Unfortunately, The Fighter is ironically not a movie for fighting fans. They could have put the Arturo Gatti vs. Micky Ward trilogy and that would have been more gutwrenching than this movie. They could have just put the first Gatti/Ward fight and that would have been more gutwrenching. Heck, they could have put round 9 of the first fight and that would have been more gutwrenching. Boxing fans will talk about watching Gatti/Ward with the same face of awe, tear in eyes as when a devout Christian talks about Jesus Christ. The problem with The Fighter is you cannot get away with doing a biopic on Micky Ward and not cast someone as Arturo Gatti. Gatti/Ward is the Ali/Frazier of my generation - relegating their trilogy to a text addendum at the end of the film is a slap in the face for boxing fans.
And now that I've brought up Gatti, who is my favorite boxer of all time - may he rest in peace... Gatti looks a little like a tanned Mark Wahlberg. Wahlberg is certainly too pretty to portray and looks nothing like Micky Ward. The personalities do not match up either. Ward had a penchant for punishment; the proverbial chin. It was more of a genetic, nonchalant stubborness, than the chip-on-the-shoulder determination attempted to be portrayed by Wahlberg, who I must add, is simply not very good of an actor. Wahlberg as Ward is one of his better roles, but in comparison to Christian Bale as Ward's trainer, Dickie Eklund, Wahlberg is knocked out.
A major portion of The Fighter is about Dickie's struggles with crack addiction, and how it affects Ward and his camp. While Wahlberg fails to make us believe that his troubles are fueling his fire, Bale makes it very believable that his ruined, addicted, once-glamerous existance is his raison d'etre while in the ring corner. The darkly humorous, eminently sad portrayal of crack addiction is very accurate in The Fighter, as are the rifts it creates with friends and family. The fights worth watching in The Fighter is outside the ring, featuring the tormented Dickie with those around him.
In the ring, The Fighter has to be credited for being one of the most accurate Hollywood takes on the sport of boxing. The fights are not between David and Goliath, but between men making a living, mending their wounded spirits by putting a hand on his fellow man's face - or, if you have Ward's proclivity, kidney. Ward's boxing style is shown very accurately in The Fighter, and the individual fights even have this air of recreations to the casual boxing fan. Anthony Molinari as Shea Neary, Ward's final opponent in The Figher, bloody looks like Shea Neary! But to try to pass of Ward vs. Neary as an important fight worthy of a finale is rubbish. The fight simply does not register as a great fight. The commentary they use for Ward vs. Neary in The Fighter, by the way, is actual snipets from the Ward/Gatti trilogy. The real-life commentary for the Ward vs. Neary fight is simply not nearly as exciting.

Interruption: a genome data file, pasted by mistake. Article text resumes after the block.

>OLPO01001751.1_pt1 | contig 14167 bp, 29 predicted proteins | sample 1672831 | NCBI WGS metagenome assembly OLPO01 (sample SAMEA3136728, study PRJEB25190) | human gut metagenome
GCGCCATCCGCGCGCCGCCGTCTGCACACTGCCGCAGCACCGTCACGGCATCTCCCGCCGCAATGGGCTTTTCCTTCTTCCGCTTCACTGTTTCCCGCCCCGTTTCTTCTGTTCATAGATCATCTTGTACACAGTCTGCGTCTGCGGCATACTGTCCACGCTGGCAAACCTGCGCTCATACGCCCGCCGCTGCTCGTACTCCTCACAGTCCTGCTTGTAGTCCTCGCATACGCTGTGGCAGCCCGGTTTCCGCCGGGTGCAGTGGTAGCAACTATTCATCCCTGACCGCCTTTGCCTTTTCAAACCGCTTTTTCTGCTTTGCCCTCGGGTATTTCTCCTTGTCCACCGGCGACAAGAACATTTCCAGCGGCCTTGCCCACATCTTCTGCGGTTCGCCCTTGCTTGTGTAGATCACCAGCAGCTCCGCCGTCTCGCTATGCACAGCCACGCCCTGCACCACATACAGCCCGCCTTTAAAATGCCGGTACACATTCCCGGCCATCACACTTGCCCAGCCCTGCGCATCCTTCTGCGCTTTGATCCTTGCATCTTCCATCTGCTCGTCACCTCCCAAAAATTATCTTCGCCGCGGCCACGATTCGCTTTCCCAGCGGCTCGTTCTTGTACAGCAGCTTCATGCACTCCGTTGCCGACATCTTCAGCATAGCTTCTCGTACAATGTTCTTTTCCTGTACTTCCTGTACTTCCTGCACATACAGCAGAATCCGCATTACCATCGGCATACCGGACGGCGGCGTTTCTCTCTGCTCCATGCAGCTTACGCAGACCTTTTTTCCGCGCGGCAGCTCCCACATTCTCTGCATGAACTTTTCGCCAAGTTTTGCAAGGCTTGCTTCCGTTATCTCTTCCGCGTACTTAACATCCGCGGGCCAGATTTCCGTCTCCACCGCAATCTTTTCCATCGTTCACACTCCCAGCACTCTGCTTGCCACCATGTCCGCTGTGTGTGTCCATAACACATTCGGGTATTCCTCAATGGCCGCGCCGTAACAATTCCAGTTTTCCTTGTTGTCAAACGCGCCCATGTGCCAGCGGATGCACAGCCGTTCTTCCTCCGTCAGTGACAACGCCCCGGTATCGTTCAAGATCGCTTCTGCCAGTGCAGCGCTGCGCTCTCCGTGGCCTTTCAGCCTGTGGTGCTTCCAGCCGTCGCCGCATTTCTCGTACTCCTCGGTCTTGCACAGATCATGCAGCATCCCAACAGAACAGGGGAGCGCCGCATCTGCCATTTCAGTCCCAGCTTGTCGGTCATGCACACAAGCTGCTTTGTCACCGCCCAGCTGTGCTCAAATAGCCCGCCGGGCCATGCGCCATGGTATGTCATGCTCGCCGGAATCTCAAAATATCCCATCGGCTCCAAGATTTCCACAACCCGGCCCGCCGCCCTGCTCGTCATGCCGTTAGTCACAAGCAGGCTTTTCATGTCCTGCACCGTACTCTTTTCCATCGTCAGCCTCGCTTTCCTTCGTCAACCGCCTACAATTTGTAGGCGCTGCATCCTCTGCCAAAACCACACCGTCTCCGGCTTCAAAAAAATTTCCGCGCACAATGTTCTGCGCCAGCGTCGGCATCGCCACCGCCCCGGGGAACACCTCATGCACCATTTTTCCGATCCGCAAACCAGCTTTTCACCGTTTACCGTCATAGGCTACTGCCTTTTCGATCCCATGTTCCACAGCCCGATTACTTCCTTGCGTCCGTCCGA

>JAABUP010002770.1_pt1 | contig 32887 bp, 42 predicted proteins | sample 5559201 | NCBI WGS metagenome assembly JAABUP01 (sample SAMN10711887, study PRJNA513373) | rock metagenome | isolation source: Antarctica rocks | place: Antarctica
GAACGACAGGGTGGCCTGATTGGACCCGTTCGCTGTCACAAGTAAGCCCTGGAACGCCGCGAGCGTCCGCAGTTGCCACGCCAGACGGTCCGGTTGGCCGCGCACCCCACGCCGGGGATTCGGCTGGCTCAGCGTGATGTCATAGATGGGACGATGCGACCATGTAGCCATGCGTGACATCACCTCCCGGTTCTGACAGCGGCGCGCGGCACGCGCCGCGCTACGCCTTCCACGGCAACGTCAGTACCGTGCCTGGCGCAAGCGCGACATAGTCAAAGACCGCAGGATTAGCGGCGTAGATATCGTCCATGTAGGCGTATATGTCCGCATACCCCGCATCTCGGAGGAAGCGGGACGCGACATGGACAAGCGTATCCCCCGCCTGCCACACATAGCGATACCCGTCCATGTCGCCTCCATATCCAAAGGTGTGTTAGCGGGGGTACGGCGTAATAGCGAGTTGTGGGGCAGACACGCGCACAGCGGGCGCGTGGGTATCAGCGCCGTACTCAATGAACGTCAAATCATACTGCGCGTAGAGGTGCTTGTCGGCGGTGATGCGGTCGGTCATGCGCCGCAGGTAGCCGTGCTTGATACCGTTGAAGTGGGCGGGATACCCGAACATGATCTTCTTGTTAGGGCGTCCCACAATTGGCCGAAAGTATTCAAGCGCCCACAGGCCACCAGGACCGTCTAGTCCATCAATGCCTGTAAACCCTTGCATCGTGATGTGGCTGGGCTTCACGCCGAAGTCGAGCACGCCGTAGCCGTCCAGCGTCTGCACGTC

As surprisingly accurate as the boxing was in The Fighter, the timeline they try to pass off is appalling. To say Ward's win over Alfonso Sanchez (played by Miguel Espino) led directly to his fight with Neary is just making sh*t up. Micky Ward fought about seven fights over a three year span that the film just erased. One of those fights, Ward vs. Zab Judah, was infinitely more memorable than Ward/Neary or Ward/Sanchez, even though Ward lost that fight. What Hollywood (and Floyd Mayweather Jr.) cannot understand, I guess, is that in boxing there is glory to be had in losing. The Fighter tries to represent Micky Ward as the pride of Lowell, Massachusetts because he won a title from Shea Neary? Give me a break. He is the pride of Lowell, Massachusetts because he had a very prodigious 18-year professional career filled with hard-fought wins and thirteen losses. It's very rare to see a pro boxer survive 13 losses, including two to Gatti, especially since you can bet Ward will not lose a fight without getting beat to sh*t. The reason Ward is so loved among boxing fans is his never-quit attitude and the greatest moment in his career was his last fight against Gatti. That one he lost.
And of course, being Hollywood, a boxer's ups and downs in the ring have to parallel the ups and downs in his love life. Amy Adams gives a great performance as Charlene, Ward's girlfriend, but it's a little extraneous, especially since Charlene's fighting spirit overwhelm's Micky's - on account of Amy Adams being a better actor than Mark Wahlberg. Besides, women troubles seem more like the territory of Arturo Gatti, who was strangled by his wife, or someone hired by his wife, and did not commit suicide (in case you didn't know).
Throughout The Fighter, I was waiting for the introduction of a character that never came. While Christian Bale's performance alone will make this movie worth watching, it may be alone in being the only thing worth watching. Mark Wahlberg, "the fighter," is painfully outacted by all around him, making it feel like his girl, Charlene, could beat him into throwing in the towel. Micky Ward deserves more than Wahlberg. Micky Ward deserves you copy and pasting this link: http://www.youtube.com/watch?v=AZP-IfSZxl0, to watch (or re-watch) the greatest round in boxing, ever. Boom. Academy Award for Best Display of Heart.
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